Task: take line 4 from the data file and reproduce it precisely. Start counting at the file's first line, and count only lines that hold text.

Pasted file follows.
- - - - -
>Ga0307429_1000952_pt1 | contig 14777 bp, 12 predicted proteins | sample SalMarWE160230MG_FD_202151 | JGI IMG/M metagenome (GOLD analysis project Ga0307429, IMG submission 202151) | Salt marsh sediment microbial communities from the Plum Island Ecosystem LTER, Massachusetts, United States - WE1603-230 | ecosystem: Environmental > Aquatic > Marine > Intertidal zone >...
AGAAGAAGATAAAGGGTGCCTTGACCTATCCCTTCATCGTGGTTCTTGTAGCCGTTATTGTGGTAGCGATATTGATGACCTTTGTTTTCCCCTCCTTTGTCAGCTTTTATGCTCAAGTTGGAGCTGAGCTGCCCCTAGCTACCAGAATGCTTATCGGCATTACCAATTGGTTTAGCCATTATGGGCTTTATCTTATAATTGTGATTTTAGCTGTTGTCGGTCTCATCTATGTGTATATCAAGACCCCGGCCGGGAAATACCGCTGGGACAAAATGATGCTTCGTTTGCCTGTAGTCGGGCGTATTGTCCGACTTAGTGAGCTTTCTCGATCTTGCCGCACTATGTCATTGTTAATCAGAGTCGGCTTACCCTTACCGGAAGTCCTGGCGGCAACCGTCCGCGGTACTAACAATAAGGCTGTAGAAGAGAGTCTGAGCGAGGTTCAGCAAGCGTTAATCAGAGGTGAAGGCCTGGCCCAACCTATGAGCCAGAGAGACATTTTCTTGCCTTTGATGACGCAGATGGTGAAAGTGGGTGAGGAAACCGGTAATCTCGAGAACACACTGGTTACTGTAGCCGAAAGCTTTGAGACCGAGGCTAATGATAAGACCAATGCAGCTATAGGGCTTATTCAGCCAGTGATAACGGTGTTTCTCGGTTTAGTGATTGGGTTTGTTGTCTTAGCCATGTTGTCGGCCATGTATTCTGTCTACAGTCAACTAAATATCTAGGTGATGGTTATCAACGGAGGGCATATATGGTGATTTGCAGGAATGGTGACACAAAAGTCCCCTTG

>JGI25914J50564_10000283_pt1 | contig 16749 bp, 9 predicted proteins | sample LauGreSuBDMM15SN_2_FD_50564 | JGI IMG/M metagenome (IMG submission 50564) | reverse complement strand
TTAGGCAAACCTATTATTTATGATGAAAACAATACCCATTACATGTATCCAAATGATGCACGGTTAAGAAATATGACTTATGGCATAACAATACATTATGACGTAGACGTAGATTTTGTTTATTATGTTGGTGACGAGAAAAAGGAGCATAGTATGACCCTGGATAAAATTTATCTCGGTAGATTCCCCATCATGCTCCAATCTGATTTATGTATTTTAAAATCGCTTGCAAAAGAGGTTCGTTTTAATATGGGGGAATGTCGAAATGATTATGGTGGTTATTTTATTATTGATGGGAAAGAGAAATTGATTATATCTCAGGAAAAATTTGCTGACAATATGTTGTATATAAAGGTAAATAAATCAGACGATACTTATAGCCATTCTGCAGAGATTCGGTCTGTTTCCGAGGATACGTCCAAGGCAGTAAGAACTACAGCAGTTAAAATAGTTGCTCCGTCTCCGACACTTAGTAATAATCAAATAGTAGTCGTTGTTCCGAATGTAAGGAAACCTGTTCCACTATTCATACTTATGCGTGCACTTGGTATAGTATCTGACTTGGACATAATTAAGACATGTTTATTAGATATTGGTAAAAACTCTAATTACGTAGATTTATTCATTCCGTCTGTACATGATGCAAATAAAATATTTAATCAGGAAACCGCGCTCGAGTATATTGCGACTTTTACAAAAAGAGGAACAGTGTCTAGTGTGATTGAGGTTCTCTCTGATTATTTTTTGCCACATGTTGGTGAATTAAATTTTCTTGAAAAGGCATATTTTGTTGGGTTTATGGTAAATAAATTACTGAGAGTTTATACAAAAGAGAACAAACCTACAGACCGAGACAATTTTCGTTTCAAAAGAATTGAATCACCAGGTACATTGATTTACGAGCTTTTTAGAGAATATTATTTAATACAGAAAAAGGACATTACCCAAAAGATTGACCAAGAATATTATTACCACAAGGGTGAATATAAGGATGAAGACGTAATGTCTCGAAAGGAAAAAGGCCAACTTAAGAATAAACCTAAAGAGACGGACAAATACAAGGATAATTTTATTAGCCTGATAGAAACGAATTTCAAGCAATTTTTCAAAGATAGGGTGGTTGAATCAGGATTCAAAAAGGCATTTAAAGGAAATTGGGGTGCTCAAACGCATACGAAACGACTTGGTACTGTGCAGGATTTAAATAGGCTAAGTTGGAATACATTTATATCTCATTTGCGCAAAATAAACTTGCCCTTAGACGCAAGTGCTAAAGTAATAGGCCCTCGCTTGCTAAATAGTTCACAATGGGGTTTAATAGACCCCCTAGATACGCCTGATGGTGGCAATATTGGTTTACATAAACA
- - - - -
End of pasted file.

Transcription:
TTAGGCAAACCTATTATTTATGATGAAAACAATACCCATTACATGTATCCAAATGATGCACGGTTAAGAAATATGACTTATGGCATAACAATACATTATGACGTAGACGTAGATTTTGTTTATTATGTTGGTGACGAGAAAAAGGAGCATAGTATGACCCTGGATAAAATTTATCTCGGTAGATTCCCCATCATGCTCCAATCTGATTTATGTATTTTAAAATCGCTTGCAAAAGAGGTTCGTTTTAATATGGGGGAATGTCGAAATGATTATGGTGGTTATTTTATTATTGATGGGAAAGAGAAATTGATTATATCTCAGGAAAAATTTGCTGACAATATGTTGTATATAAAGGTAAATAAATCAGACGATACTTATAGCCATTCTGCAGAGATTCGGTCTGTTTCCGAGGATACGTCCAAGGCAGTAAGAACTACAGCAGTTAAAATAGTTGCTCCGTCTCCGACACTTAGTAATAATCAAATAGTAGTCGTTGTTCCGAATGTAAGGAAACCTGTTCCACTATTCATACTTATGCGTGCACTTGGTATAGTATCTGACTTGGACATAATTAAGACATGTTTATTAGATATTGGTAAAAACTCTAATTACGTAGATTTATTCATTCCGTCTGTACATGATGCAAATAAAATATTTAATCAGGAAACCGCGCTCGAGTATATTGCGACTTTTACAAAAAGAGGAACAGTGTCTAGTGTGATTGAGGTTCTCTCTGATTATTTTTTGCCACATGTTGGTGAATTAAATTTTCTTGAAAAGGCATATTTTGTTGGGTTTATGGTAAATAAATTACTGAGAGTTTATACAAAAGAGAACAAACCTACAGACCGAGACAATTTTCGTTTCAAAAGAATTGAATCACCAGGTACATTGATTTACGAGCTTTTTAGAGAATATTATTTAATACAGAAAAAGGACATTACCCAAAAGATTGACCAAGAATATTATTACCACAAGGGTGAATATAAGGATGAAGACGTAATGTCTCGAAAGGAAAAAGGCCAACTTAAGAATAAACCTAAAGAGACGGACAAATACAAGGATAATTTTATTAGCCTGATAGAAACGAATTTCAAGCAATTTTTCAAAGATAGGGTGGTTGAATCAGGATTCAAAAAGGCATTTAAAGGAAATTGGGGTGCTCAAACGCATACGAAACGACTTGGTACTGTGCAGGATTTAAATAGGCTAAGTTGGAATACATTTATATCTCATTTGCGCAAAATAAACTTGCCCTTAGACGCAAGTGCTAAAGTAATAGGCCCTCGCTTGCTAAATAGTTCACAATGGGGTTTAATAGACCCCCTAGATACGCCTGATGGTGGCAATATTGGTTTACATAAACA